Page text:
Research in Plain English
Research In Plain English provides brief, non-technical summaries of journal articles by Cornell faculty, students, and staff.
(2013) Environmental Entomology 42: 150-7
Authors: Dong Cha, Stephen Hesler, Charles Linn, Aijun Zhang , Peter Teal, Alan Knight, Wendell Roelofs, and Greg Loeb
Summary by Amanda Garris
Effective capture of grape berry moths (Paralobesia viteana) in flight is the first step for monitoring and control of these East Coast vineyard pests. A seven-component lure based on specific grapevine odor compounds deployed in an oil-coated clear panel trap is currently used by researchers for monitoring in vineyards. However, this type of trap is time-consuming to deploy and difficult to maintain, making it unsuitable for commercial use. Our goal was to evaluate the efficacy of different trap types as well as the effect of adding to the trap visual patterns that mimic the thin stems and small leaves of the grapevine shoot tip.
We initially tested six commercial and modified traps in flight tunnel experiments, in which individual female moths are released downwind of a trap in conditions of controlled wind speed, light intensity, temperature, and relative humidity. Moths were scored for their behavior, including whether they left the cage, flew partially or fully upwind, and landed on the trap. In initial tests the traps were baited with grapevine shoots or the synthetic lure, and the clear delta trap was adorned with a visual pattern made with green paper to imitate grapevine shoot tips, which are essential to getting female grape berry moths to fly upwind in wind tunnel experiments. We followed up with a field trapping experiment in 'Concord' and 'Cayuga white' vineyard blocks to compare the effectiveness of the standard oil-coated trap and the delta traps with and without the grapevine patterning.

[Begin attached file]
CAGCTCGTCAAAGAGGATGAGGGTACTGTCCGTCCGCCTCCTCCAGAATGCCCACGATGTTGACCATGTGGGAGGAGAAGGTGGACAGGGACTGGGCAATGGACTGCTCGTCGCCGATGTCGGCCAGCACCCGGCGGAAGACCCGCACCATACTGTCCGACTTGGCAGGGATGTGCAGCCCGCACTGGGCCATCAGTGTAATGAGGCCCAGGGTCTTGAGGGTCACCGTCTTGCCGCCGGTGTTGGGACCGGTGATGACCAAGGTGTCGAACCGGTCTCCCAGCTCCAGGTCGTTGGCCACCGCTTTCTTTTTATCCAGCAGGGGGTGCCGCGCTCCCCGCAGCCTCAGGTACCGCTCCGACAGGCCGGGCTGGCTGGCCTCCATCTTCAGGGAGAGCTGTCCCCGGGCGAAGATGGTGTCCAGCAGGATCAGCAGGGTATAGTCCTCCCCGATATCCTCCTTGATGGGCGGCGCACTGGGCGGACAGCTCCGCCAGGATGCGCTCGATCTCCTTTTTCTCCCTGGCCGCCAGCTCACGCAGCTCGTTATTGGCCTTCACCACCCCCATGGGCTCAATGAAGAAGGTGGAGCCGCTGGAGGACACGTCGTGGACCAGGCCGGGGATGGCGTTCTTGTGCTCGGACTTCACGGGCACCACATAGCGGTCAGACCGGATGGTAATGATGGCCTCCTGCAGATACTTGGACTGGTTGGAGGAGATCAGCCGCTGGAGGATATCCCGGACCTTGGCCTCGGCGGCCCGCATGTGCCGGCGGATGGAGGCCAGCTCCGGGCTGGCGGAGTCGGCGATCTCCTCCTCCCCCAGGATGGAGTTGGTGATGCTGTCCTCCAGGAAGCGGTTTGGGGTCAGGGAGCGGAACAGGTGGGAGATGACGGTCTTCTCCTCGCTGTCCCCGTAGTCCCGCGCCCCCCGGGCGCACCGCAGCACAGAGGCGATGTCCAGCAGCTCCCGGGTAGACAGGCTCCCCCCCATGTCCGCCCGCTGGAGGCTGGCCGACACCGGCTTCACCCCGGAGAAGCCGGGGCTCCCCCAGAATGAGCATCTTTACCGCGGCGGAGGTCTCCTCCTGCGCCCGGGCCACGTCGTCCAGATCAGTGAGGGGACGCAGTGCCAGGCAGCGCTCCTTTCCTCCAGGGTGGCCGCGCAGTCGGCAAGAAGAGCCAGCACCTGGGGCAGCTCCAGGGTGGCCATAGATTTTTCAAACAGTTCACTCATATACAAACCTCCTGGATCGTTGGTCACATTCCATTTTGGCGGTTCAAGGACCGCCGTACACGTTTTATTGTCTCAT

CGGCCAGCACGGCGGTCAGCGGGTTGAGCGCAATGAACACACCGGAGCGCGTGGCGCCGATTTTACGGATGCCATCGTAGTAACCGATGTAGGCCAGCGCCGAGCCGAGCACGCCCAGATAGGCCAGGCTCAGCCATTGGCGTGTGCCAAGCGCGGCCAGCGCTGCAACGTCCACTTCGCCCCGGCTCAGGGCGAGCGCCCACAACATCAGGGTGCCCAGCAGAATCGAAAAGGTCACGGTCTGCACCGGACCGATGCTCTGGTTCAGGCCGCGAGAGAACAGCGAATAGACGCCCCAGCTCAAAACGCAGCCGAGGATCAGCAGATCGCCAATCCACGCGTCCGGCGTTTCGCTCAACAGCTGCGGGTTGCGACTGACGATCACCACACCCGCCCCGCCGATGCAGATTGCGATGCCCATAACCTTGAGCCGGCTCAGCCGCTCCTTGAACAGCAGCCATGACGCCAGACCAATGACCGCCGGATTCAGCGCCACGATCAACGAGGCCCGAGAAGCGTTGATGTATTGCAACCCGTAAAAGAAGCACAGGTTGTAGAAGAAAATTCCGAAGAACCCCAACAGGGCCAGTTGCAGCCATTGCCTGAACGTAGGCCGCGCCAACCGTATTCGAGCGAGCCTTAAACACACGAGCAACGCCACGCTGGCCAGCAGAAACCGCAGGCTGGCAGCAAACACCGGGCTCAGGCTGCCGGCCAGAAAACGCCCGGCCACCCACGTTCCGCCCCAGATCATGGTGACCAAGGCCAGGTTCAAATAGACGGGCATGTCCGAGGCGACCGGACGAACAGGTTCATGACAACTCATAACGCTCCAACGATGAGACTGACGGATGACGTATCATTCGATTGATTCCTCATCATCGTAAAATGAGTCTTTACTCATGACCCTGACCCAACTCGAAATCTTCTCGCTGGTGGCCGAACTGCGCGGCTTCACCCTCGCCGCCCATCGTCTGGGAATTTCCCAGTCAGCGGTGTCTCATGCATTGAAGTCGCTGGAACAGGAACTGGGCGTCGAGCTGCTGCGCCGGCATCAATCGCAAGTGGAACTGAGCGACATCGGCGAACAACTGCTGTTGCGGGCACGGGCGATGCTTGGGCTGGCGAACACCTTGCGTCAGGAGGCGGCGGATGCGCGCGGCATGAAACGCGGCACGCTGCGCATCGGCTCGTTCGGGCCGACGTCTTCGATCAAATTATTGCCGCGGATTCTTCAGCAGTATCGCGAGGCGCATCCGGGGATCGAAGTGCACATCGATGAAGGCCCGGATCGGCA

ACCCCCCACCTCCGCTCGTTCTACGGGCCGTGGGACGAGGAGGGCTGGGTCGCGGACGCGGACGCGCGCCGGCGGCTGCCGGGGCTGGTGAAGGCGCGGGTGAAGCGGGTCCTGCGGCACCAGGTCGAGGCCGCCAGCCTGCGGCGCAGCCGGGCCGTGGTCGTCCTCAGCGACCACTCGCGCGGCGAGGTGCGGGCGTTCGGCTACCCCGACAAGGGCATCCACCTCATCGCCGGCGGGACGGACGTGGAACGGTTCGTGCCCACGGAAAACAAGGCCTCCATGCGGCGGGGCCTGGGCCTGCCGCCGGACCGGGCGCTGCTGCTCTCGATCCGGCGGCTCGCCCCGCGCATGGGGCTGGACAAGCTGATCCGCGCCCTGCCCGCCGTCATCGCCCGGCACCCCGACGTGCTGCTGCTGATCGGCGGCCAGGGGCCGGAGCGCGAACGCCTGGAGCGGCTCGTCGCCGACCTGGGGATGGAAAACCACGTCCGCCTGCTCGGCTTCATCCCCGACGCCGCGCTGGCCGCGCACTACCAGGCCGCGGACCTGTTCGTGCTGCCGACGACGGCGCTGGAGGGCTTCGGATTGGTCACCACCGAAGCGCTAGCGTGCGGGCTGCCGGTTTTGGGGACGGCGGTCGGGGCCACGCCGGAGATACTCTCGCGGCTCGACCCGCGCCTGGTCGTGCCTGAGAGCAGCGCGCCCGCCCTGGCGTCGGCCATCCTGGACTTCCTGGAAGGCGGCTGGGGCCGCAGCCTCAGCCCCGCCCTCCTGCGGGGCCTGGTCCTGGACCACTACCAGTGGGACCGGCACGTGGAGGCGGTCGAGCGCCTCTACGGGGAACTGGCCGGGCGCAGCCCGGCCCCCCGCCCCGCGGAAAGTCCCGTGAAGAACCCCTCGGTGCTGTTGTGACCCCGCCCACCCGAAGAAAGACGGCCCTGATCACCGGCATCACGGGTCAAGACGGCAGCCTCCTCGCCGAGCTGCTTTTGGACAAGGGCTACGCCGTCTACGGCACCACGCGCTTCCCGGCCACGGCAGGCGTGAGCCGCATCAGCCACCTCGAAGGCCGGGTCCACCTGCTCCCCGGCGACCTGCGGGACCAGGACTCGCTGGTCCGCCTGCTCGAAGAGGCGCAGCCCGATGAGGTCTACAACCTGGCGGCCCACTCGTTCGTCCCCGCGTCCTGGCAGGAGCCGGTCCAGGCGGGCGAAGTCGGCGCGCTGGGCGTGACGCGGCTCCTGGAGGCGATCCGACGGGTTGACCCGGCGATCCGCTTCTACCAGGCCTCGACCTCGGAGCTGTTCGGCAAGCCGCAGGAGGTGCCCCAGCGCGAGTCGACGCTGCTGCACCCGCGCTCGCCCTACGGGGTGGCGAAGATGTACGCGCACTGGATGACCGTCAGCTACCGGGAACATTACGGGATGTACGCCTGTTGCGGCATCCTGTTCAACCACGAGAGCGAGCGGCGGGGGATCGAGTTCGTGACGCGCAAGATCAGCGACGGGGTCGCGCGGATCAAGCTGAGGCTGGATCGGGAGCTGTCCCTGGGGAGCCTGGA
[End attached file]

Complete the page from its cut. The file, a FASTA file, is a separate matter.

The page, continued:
What we learned
- In the flight tunnel, although all traps baited with the odorant lure or a grapevine shoot induced more than half of the female moths to complete upwind flights, only the clear delta traps lured females into the trap. Additional visual cues that mimicked grape shoots outside the trap resulted in 66% of females making an upwind flight.
- In the field, the clear delta trap with and without a visual pattern caught a similar number of females, indicating that the visual pattern did not increase the trap's effectiveness in the vineyard.
- However, in the field the clear delta traps with and without a visual pattern captured similar numbers of moths as the more cumbersome oil-coated clear panel traps.
The bottom line
The clear delta trap performed as well as the oil-coated panel trap and is much easier to maintain, so it is a promising alternative for monitoring female grape berry moths. However, overall trap capture rates are still low, so future research will define additional modifications, possibly including visual cues, to improve capture rates.